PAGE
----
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reading NaNs

This page is part of the web mail archives of SRFI 77 from before July 7th, 2015. The new archives for SRFI 77 contain all messages, not just those from before July 7th, 2015.

 | Date: Mon, 24 Oct 2005 03:25:09 -0500
 | From: Alan Watson <a.watson@xxxxxxxxxxxxxxxx>
 | NaNs are atoms -- they have no context or stucture, just a single
 | value.

In an implementation which boxes flonums, NaNs aren't a single value;
EQ? and EQV? are *not* guaranteed to return #t given two NaNs.

 [Read-sytnax for singular objects is useful because it allows those
 objects to be put in CASE clauses.  But this works only for objects
 which match under EQV?.]

 | With the understandable exception of the eof object (and as has
 | been noted, this is exception is not universal), Lisps and Schemes
 | tranditionally provide read syntax for atoms.

Closures and continuations are atomic; R5RS provides no way to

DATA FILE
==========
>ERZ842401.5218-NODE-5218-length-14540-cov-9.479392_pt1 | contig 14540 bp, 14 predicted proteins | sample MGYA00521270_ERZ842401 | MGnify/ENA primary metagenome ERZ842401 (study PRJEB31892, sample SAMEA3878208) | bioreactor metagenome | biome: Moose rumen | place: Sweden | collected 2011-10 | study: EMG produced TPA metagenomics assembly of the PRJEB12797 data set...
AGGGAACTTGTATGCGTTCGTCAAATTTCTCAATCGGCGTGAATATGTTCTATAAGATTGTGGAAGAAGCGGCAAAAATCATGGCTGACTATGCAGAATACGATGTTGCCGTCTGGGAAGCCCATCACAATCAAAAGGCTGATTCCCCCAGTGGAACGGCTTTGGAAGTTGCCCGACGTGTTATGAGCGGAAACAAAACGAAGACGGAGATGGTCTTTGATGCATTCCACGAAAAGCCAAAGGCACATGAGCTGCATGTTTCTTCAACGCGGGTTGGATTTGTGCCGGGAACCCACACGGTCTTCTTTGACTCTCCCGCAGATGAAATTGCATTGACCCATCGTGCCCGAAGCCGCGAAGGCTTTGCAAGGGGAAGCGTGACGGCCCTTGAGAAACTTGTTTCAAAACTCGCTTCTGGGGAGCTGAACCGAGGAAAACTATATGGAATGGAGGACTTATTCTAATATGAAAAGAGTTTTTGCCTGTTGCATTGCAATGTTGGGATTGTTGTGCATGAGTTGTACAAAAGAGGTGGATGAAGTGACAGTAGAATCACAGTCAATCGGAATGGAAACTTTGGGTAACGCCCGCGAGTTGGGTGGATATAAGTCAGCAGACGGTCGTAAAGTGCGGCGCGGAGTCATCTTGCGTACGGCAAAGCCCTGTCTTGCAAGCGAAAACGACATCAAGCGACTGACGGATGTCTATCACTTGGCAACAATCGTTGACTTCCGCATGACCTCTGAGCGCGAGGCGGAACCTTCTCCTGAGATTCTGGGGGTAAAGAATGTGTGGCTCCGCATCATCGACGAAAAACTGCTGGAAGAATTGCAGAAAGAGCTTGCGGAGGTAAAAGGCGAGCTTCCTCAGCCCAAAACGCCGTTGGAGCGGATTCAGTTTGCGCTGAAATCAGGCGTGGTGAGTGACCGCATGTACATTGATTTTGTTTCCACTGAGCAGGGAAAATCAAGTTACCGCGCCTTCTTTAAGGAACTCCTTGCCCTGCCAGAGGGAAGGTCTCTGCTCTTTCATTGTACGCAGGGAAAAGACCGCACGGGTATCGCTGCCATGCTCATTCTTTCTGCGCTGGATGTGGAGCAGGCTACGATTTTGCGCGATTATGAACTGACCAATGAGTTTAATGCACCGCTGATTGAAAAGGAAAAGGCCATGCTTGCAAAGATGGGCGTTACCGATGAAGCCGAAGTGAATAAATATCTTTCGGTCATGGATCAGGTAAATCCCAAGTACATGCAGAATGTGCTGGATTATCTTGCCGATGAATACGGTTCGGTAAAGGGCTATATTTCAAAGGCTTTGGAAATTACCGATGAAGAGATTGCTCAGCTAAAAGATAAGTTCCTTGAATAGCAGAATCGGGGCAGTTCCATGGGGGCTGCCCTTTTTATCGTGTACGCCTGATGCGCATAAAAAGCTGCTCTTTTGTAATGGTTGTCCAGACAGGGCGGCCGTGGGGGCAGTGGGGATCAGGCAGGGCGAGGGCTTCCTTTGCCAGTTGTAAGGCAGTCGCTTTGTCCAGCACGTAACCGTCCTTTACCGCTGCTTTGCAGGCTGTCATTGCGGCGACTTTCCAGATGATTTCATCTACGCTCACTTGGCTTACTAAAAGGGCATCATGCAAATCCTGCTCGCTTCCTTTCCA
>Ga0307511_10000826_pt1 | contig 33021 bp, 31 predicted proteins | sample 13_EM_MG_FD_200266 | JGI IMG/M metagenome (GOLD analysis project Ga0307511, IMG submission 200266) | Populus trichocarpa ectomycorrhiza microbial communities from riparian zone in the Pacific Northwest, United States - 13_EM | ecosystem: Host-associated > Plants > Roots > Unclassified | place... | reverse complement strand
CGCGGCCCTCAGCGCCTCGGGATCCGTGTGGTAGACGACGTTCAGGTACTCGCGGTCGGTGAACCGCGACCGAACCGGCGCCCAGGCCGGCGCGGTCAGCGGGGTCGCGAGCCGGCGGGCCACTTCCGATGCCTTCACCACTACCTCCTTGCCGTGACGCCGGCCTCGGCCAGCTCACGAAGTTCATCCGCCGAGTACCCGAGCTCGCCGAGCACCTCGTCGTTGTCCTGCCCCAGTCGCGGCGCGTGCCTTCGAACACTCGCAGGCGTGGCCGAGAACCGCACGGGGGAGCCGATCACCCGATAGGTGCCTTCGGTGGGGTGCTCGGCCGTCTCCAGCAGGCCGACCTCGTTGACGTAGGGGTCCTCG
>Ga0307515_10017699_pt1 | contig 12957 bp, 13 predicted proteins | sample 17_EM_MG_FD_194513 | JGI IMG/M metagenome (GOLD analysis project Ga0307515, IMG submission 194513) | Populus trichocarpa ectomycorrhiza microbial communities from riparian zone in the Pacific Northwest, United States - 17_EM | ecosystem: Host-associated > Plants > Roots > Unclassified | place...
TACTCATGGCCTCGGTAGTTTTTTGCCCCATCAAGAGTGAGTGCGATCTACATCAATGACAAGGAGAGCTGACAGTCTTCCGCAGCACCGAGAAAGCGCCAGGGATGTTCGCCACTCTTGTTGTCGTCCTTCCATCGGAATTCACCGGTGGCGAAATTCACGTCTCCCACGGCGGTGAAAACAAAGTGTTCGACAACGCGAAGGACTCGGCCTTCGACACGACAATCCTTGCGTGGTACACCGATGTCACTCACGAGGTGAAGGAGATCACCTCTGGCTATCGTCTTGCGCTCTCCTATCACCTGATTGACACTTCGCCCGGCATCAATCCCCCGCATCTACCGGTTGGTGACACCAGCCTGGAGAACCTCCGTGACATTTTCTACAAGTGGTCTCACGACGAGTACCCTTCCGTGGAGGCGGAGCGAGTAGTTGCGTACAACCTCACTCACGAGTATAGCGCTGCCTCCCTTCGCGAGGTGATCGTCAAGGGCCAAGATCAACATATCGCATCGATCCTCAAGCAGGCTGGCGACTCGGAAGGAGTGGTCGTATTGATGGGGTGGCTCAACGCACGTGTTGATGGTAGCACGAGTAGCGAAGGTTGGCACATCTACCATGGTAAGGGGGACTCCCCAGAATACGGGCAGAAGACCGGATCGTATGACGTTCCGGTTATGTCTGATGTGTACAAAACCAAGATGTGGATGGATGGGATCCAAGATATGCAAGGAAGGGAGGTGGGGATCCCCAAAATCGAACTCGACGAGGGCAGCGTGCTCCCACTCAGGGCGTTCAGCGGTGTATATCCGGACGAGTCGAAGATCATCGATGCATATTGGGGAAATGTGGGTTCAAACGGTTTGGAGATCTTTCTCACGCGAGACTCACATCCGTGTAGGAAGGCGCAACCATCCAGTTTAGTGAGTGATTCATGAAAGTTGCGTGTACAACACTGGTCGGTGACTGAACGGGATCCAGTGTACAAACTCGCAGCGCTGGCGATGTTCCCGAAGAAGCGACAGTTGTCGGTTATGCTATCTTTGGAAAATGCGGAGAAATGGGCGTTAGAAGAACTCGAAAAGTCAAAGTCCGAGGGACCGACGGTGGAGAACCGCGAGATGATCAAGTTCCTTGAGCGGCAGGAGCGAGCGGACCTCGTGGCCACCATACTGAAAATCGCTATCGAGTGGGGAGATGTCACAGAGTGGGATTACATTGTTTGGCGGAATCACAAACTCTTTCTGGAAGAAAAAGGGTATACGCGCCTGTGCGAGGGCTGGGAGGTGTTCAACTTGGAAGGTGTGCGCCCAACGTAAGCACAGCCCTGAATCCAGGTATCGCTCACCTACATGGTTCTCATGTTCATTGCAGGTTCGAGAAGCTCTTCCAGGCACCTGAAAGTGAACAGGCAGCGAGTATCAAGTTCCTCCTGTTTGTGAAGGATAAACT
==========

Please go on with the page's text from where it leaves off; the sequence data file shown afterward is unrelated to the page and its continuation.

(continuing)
deconstruct them.  Yet every implementation I have encountered has a
write syntax without a corresponding read syntax for them.

 | So, tradition suggests that we should have a read syntax for NaNs.

Are you suggesting a single NaN or multiple distinct NaNs?

To support existing IEEE-754 hardware, R6RS must not mandate multiple
distinct NaNs.  But specifying a singular NaN prevents implementations
from fully supporting IEEE-754 in the future.

Thus R6RS should declare that NaNs are numerical error-objects [or
condition-objects, whatever], and leave the rest to implementations.

We worked through this issue in SRFI-70.  I think SRFI-70's treatment
is Schemely, compatible with IEEE-754, and doesn't unnecessarily
constrain implementations:

  The notation 0/0 is used within this report to designate a numerical
  error-object.  A numerical function may return such an object when
  no other number (including real infinities) is the correct value.
  An implementation may report a violation of an implementation
  restriction in any calculation for which the result would be 0/0.